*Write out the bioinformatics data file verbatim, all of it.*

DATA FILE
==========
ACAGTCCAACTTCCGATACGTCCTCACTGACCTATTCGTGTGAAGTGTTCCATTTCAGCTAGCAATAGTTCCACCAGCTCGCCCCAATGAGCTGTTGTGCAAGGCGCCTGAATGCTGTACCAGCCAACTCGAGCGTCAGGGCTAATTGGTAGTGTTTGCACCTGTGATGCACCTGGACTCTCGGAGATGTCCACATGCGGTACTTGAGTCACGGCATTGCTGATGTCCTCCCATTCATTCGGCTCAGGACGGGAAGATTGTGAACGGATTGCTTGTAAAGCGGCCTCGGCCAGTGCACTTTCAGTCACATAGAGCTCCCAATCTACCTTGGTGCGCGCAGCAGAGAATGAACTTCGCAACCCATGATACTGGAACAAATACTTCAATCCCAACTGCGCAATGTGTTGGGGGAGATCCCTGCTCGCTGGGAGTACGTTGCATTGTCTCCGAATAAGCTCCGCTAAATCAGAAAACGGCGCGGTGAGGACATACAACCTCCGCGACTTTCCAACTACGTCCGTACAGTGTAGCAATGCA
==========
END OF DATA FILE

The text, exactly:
ACAGTCCAACTTCCGATACGTCCTCACTGACCTATTCGTGTGAAGTGTTCCATTTCAGCTAGCAATAGTTCCACCAGCTCGCCCCAATGAGCTGTTGTGCAAGGCGCCTGAATGCTGTACCAGCCAACTCGAGCGTCAGGGCTAATTGGTAGTGTTTGCACCTGTGATGCACCTGGACTCTCGGAGATGTCCACATGCGGTACTTGAGTCACGGCATTGCTGATGTCCTCCCATTCATTCGGCTCAGGACGGGAAGATTGTGAACGGATTGCTTGTAAAGCGGCCTCGGCCAGTGCACTTTCAGTCACATAGAGCTCCCAATCTACCTTGGTGCGCGCAGCAGAGAATGAACTTCGCAACCCATGATACTGGAACAAATACTTCAATCCCAACTGCGCAATGTGTTGGGGGAGATCCCTGCTCGCTGGGAGTACGTTGCATTGTCTCCGAATAAGCTCCGCTAAATCAGAAAACGGCGCGGTGAGGACATACAACCTCCGCGACTTTCCAACTACGTCCGTACAGTGTAGCAATGCA